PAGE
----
GREECE - The cost of public pensions in Greece is estimated to rise by more than 20% of gross domestic product by 2050, according to the latest report by the Organisation for Economic Co-operation and Development (OECD).
n the Economic Survey of Greece 2009: Enhancing fiscal viability, the OECD said there are a number of options for reform, including the use of notional accounts, similar to what is used in Italy and Sweden.
It said that the reform of the pension system requires extending contribution periods, increasing the entitlement to full early-retirement pensions from 37 years of contributions, and including all or most career earnings when calculating pension rights.
It also said the change to the list of physically arduous jobs, which allows early retirement, needs to be completed quickly and that minimum pensions should be limited to people who have reached statutory retirement age.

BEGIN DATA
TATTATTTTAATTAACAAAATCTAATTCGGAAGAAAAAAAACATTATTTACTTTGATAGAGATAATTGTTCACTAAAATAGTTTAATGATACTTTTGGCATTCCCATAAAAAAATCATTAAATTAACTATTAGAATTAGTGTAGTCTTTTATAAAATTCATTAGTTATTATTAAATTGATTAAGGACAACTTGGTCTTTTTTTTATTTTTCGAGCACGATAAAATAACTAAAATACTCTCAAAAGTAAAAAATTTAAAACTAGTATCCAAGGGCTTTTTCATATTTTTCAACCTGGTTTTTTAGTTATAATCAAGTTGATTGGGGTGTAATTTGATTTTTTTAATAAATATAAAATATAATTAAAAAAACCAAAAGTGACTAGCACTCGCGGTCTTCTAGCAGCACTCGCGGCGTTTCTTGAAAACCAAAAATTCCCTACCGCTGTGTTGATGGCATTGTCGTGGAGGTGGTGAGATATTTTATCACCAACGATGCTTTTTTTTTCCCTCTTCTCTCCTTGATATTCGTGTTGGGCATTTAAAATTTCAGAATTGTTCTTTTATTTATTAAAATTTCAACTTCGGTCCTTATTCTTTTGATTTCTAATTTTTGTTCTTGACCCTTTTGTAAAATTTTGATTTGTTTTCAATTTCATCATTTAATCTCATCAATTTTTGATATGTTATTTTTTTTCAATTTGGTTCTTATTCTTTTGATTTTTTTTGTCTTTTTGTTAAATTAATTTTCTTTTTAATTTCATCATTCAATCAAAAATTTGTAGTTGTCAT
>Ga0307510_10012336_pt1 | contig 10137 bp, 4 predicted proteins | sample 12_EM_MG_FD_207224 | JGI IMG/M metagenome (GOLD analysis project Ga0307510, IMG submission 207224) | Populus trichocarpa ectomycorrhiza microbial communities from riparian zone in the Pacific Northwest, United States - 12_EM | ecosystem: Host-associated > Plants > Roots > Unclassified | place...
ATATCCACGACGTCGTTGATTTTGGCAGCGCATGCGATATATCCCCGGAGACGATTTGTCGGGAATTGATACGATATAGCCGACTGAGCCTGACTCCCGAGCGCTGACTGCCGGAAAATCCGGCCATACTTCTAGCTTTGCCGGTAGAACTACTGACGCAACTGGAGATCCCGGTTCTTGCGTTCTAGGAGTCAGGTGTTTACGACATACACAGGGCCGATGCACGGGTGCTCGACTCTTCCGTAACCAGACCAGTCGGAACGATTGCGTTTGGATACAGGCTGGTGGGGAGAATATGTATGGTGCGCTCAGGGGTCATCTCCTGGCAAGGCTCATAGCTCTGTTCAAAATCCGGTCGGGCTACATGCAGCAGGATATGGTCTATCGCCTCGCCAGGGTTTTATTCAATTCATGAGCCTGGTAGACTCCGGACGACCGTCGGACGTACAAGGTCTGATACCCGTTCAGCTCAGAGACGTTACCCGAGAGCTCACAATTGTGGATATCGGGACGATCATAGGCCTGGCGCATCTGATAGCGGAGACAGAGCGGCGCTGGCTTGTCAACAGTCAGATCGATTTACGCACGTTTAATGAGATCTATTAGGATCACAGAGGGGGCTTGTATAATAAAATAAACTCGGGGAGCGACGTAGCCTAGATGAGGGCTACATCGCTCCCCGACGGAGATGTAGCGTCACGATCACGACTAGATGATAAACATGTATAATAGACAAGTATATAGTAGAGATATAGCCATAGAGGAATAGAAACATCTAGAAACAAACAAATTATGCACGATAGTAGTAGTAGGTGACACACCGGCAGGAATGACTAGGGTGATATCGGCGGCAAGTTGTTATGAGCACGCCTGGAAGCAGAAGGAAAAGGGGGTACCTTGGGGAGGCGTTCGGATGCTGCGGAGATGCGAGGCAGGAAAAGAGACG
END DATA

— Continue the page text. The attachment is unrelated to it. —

The country has already made some changes to deal with the costs of its pension benefits. Recent reforms include the merging of pension funds last year, which reduced the number of funds from 133 to 13.
The report said: "While recent reforms are welcome and a necessary step forward, they are not sufficient to stem the sharp rise in costs."
It said reductions in certain early retirement incentives will also help the retirement system, while standardizing operations and parameters of the recently merged funds to homogenize accounting rules and systems should continue.
However, the National Actuarial Society points out that these measures would only reduce the deficit of the main pension fund, IKA, by 10% after 20-25 years. If this was extended to all funds, it would limit the rise of pension expenditure to 10.5% of GDP by 2050, instead of 12%.
The report said that this was not enough to ensure the system's financial viability and that the recent reform did not change the generous pension calculation parameters.
The OECD also said high long-term pension liabilities have contributed to the increase in government bond spreads over those of Germany, highlighting the wider impact of the pensions system on the country's economy and the need for continued reform.
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